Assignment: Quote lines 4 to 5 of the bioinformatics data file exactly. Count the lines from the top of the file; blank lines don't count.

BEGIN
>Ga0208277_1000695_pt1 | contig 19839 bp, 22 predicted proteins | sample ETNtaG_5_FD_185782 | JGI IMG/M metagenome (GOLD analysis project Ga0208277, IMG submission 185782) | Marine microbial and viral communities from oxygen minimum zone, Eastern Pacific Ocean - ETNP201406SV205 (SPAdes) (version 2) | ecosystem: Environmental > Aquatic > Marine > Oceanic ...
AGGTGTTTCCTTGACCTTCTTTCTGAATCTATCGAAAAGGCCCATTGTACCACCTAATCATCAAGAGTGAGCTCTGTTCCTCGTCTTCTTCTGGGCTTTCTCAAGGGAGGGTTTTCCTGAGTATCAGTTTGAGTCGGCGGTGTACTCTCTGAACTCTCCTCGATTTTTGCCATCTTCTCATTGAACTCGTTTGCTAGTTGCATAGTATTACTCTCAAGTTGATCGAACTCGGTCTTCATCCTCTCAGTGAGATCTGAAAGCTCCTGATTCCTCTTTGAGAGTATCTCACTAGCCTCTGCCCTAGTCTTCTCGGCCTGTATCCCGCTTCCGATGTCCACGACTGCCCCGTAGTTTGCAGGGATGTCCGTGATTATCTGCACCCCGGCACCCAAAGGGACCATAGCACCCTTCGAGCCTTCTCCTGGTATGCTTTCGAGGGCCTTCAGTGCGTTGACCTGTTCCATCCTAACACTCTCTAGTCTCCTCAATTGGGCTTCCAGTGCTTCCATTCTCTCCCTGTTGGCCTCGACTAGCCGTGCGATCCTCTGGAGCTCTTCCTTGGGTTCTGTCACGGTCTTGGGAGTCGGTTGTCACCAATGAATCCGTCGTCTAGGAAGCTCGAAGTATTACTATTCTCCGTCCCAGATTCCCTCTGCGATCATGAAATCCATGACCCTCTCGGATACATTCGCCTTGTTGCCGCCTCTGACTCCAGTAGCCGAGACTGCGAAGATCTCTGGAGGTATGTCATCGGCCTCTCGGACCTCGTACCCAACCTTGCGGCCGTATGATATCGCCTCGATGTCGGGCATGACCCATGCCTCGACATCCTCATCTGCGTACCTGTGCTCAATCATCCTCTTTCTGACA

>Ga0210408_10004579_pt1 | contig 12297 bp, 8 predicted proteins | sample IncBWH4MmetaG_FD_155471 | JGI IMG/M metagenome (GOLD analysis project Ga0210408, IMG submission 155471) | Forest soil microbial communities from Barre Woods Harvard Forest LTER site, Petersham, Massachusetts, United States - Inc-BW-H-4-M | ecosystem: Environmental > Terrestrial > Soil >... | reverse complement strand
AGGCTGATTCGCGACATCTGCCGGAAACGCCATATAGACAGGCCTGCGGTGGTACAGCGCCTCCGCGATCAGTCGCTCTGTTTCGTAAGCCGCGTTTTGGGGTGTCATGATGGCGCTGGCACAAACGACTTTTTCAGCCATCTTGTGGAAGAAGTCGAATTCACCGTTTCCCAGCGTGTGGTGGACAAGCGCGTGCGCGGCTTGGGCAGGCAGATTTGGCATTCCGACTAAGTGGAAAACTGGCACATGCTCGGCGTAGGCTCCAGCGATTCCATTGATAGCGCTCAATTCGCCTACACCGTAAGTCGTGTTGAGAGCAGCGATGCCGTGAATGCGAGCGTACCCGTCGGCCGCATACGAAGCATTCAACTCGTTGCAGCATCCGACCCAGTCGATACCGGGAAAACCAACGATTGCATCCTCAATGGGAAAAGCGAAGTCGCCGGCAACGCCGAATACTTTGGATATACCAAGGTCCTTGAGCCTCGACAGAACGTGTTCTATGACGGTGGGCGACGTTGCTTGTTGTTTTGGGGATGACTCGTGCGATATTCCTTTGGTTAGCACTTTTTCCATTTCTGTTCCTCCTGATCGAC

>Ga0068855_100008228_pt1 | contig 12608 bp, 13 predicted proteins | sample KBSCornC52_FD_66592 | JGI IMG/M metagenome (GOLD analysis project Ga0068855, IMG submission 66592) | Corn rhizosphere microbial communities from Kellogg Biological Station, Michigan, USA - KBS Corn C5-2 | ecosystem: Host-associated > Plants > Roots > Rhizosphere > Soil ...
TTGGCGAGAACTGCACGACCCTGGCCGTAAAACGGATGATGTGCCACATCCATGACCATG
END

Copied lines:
AGGCTGATTCGCGACATCTGCCGGAAACGCCATATAGACAGGCCTGCGGTGGTACAGCGCCTCCGCGATCAGTCGCTCTGTTTCGTAAGCCGCGTTTTGGGGTGTCATGATGGCGCTGGCACAAACGACTTTTTCAGCCATCTTGTGGAAGAAGTCGAATTCACCGTTTCCCAGCGTGTGGTGGACAAGCGCGTGCGCGGCTTGGGCAGGCAGATTTGGCATTCCGACTAAGTGGAAAACTGGCACATGCTCGGCGTAGGCTCCAGCGATTCCATTGATAGCGCTCAATTCGCCTACACCGTAAGTCGTGTTGAGAGCAGCGATGCCGTGAATGCGAGCGTACCCGTCGGCCGCATACGAAGCATTCAACTCGTTGCAGCATCCGACCCAGTCGATACCGGGAAAACCAACGATTGCATCCTCAATGGGAAAAGCGAAGTCGCCGGCAACGCCGAATACTTTGGATATACCAAGGTCCTTGAGCCTCGACAGAACGTGTTCTATGACGGTGGGCGACGTTGCTTGTTGTTTTGGGGATGACTCGTGCGATATTCCTTTGGTTAGCACTTTTTCCATTTCTGTTCCTCCTGATCGAC

>Ga0068855_100008228_pt1 | contig 12608 bp, 13 predicted proteins | sample KBSCornC52_FD_66592 | JGI IMG/M metagenome (GOLD analysis project Ga0068855, IMG submission 66592) | Corn rhizosphere microbial communities from Kellogg Biological Station, Michigan, USA - KBS Corn C5-2 | ecosystem: Host-associated > Plants > Roots > Rhizosphere > Soil ...